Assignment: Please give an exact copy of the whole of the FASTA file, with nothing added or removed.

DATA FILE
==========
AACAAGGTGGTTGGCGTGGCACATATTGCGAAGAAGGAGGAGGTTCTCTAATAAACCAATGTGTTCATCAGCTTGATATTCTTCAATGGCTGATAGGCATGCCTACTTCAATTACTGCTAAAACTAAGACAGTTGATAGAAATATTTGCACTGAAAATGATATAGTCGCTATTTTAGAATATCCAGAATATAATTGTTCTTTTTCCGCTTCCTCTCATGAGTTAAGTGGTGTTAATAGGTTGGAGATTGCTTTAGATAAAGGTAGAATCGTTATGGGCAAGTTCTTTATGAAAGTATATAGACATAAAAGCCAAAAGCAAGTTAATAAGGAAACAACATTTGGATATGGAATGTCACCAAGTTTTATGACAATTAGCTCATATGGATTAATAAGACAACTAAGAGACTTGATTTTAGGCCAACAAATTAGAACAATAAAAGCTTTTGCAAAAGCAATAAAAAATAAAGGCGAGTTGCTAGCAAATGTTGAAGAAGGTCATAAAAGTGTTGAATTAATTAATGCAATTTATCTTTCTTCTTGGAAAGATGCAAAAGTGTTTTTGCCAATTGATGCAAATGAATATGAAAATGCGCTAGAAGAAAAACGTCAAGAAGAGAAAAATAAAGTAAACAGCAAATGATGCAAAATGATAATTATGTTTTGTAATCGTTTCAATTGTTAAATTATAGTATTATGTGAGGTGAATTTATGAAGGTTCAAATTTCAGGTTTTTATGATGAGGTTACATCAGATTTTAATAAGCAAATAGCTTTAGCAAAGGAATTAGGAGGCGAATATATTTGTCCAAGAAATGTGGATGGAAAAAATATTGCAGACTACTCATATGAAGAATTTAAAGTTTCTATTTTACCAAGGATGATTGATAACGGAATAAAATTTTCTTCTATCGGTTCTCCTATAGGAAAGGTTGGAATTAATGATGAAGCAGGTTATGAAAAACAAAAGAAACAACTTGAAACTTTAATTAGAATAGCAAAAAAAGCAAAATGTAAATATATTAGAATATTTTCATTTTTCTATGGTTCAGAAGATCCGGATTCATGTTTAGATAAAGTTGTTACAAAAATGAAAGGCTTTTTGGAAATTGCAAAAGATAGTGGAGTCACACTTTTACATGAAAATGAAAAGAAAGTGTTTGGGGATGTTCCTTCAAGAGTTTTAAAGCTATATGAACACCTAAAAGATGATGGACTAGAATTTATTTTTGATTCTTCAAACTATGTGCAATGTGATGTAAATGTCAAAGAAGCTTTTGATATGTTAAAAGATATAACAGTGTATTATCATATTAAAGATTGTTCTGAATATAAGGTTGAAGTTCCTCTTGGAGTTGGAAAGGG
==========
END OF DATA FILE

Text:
AACAAGGTGGTTGGCGTGGCACATATTGCGAAGAAGGAGGAGGTTCTCTAATAAACCAATGTGTTCATCAGCTTGATATTCTTCAATGGCTGATAGGCATGCCTACTTCAATTACTGCTAAAACTAAGACAGTTGATAGAAATATTTGCACTGAAAATGATATAGTCGCTATTTTAGAATATCCAGAATATAATTGTTCTTTTTCCGCTTCCTCTCATGAGTTAAGTGGTGTTAATAGGTTGGAGATTGCTTTAGATAAAGGTAGAATCGTTATGGGCAAGTTCTTTATGAAAGTATATAGACATAAAAGCCAAAAGCAAGTTAATAAGGAAACAACATTTGGATATGGAATGTCACCAAGTTTTATGACAATTAGCTCATATGGATTAATAAGACAACTAAGAGACTTGATTTTAGGCCAACAAATTAGAACAATAAAAGCTTTTGCAAAAGCAATAAAAAATAAAGGCGAGTTGCTAGCAAATGTTGAAGAAGGTCATAAAAGTGTTGAATTAATTAATGCAATTTATCTTTCTTCTTGGAAAGATGCAAAAGTGTTTTTGCCAATTGATGCAAATGAATATGAAAATGCGCTAGAAGAAAAACGTCAAGAAGAGAAAAATAAAGTAAACAGCAAATGATGCAAAATGATAATTATGTTTTGTAATCGTTTCAATTGTTAAATTATAGTATTATGTGAGGTGAATTTATGAAGGTTCAAATTTCAGGTTTTTATGATGAGGTTACATCAGATTTTAATAAGCAAATAGCTTTAGCAAAGGAATTAGGAGGCGAATATATTTGTCCAAGAAATGTGGATGGAAAAAATATTGCAGACTACTCATATGAAGAATTTAAAGTTTCTATTTTACCAAGGATGATTGATAACGGAATAAAATTTTCTTCTATCGGTTCTCCTATAGGAAAGGTTGGAATTAATGATGAAGCAGGTTATGAAAAACAAAAGAAACAACTTGAAACTTTAATTAGAATAGCAAAAAAAGCAAAATGTAAATATATTAGAATATTTTCATTTTTCTATGGTTCAGAAGATCCGGATTCATGTTTAGATAAAGTTGTTACAAAAATGAAAGGCTTTTTGGAAATTGCAAAAGATAGTGGAGTCACACTTTTACATGAAAATGAAAAGAAAGTGTTTGGGGATGTTCCTTCAAGAGTTTTAAAGCTATATGAACACCTAAAAGATGATGGACTAGAATTTATTTTTGATTCTTCAAACTATGTGCAATGTGATGTAAATGTCAAAGAAGCTTTTGATATGTTAAAAGATATAACAGTGTATTATCATATTAAAGATTGTTCTGAATATAAGGTTGAAGTTCCTCTTGGAGTTGGAAAGGG